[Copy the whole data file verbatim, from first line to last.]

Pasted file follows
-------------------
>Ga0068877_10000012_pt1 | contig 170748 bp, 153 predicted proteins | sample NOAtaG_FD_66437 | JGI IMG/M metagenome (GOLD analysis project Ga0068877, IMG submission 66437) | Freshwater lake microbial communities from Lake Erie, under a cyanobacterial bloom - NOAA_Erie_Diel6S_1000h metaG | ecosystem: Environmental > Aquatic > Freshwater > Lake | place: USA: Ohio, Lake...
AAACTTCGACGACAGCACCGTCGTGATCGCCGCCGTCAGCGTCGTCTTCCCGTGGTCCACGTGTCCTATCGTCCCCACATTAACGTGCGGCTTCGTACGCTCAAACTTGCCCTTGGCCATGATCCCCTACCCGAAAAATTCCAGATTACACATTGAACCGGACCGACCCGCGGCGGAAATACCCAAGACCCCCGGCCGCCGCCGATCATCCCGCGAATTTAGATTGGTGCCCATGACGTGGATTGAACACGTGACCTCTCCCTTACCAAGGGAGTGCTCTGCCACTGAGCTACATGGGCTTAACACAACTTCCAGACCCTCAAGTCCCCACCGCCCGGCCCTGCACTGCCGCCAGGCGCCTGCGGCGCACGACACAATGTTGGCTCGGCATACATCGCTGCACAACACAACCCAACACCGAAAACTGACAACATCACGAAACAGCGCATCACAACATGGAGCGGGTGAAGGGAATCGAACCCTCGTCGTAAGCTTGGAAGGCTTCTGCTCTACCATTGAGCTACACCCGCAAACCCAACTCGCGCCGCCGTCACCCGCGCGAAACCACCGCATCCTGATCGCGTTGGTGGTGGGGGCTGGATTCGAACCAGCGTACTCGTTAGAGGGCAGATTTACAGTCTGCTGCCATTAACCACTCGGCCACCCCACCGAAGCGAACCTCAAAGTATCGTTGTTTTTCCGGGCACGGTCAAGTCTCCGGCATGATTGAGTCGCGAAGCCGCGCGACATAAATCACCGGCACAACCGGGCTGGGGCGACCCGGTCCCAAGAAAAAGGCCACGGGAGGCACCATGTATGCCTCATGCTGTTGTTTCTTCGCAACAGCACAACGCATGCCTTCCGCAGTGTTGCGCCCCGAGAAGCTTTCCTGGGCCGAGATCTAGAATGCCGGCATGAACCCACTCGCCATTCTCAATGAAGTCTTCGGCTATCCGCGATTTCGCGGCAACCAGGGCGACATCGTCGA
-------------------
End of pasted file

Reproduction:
>Ga0068877_10000012_pt1 | contig 170748 bp, 153 predicted proteins | sample NOAtaG_FD_66437 | JGI IMG/M metagenome (GOLD analysis project Ga0068877, IMG submission 66437) | Freshwater lake microbial communities from Lake Erie, under a cyanobacterial bloom - NOAA_Erie_Diel6S_1000h metaG | ecosystem: Environmental > Aquatic > Freshwater > Lake | place: USA: Ohio, Lake...
AAACTTCGACGACAGCACCGTCGTGATCGCCGCCGTCAGCGTCGTCTTCCCGTGGTCCACGTGTCCTATCGTCCCCACATTAACGTGCGGCTTCGTACGCTCAAACTTGCCCTTGGCCATGATCCCCTACCCGAAAAATTCCAGATTACACATTGAACCGGACCGACCCGCGGCGGAAATACCCAAGACCCCCGGCCGCCGCCGATCATCCCGCGAATTTAGATTGGTGCCCATGACGTGGATTGAACACGTGACCTCTCCCTTACCAAGGGAGTGCTCTGCCACTGAGCTACATGGGCTTAACACAACTTCCAGACCCTCAAGTCCCCACCGCCCGGCCCTGCACTGCCGCCAGGCGCCTGCGGCGCACGACACAATGTTGGCTCGGCATACATCGCTGCACAACACAACCCAACACCGAAAACTGACAACATCACGAAACAGCGCATCACAACATGGAGCGGGTGAAGGGAATCGAACCCTCGTCGTAAGCTTGGAAGGCTTCTGCTCTACCATTGAGCTACACCCGCAAACCCAACTCGCGCCGCCGTCACCCGCGCGAAACCACCGCATCCTGATCGCGTTGGTGGTGGGGGCTGGATTCGAACCAGCGTACTCGTTAGAGGGCAGATTTACAGTCTGCTGCCATTAACCACTCGGCCACCCCACCGAAGCGAACCTCAAAGTATCGTTGTTTTTCCGGGCACGGTCAAGTCTCCGGCATGATTGAGTCGCGAAGCCGCGCGACATAAATCACCGGCACAACCGGGCTGGGGCGACCCGGTCCCAAGAAAAAGGCCACGGGAGGCACCATGTATGCCTCATGCTGTTGTTTCTTCGCAACAGCACAACGCATGCCTTCCGCAGTGTTGCGCCCCGAGAAGCTTTCCTGGGCCGAGATCTAGAATGCCGGCATGAACCCACTCGCCATTCTCAATGAAGTCTTCGGCTATCCGCGATTTCGCGGCAACCAGGGCGACATCGTCGA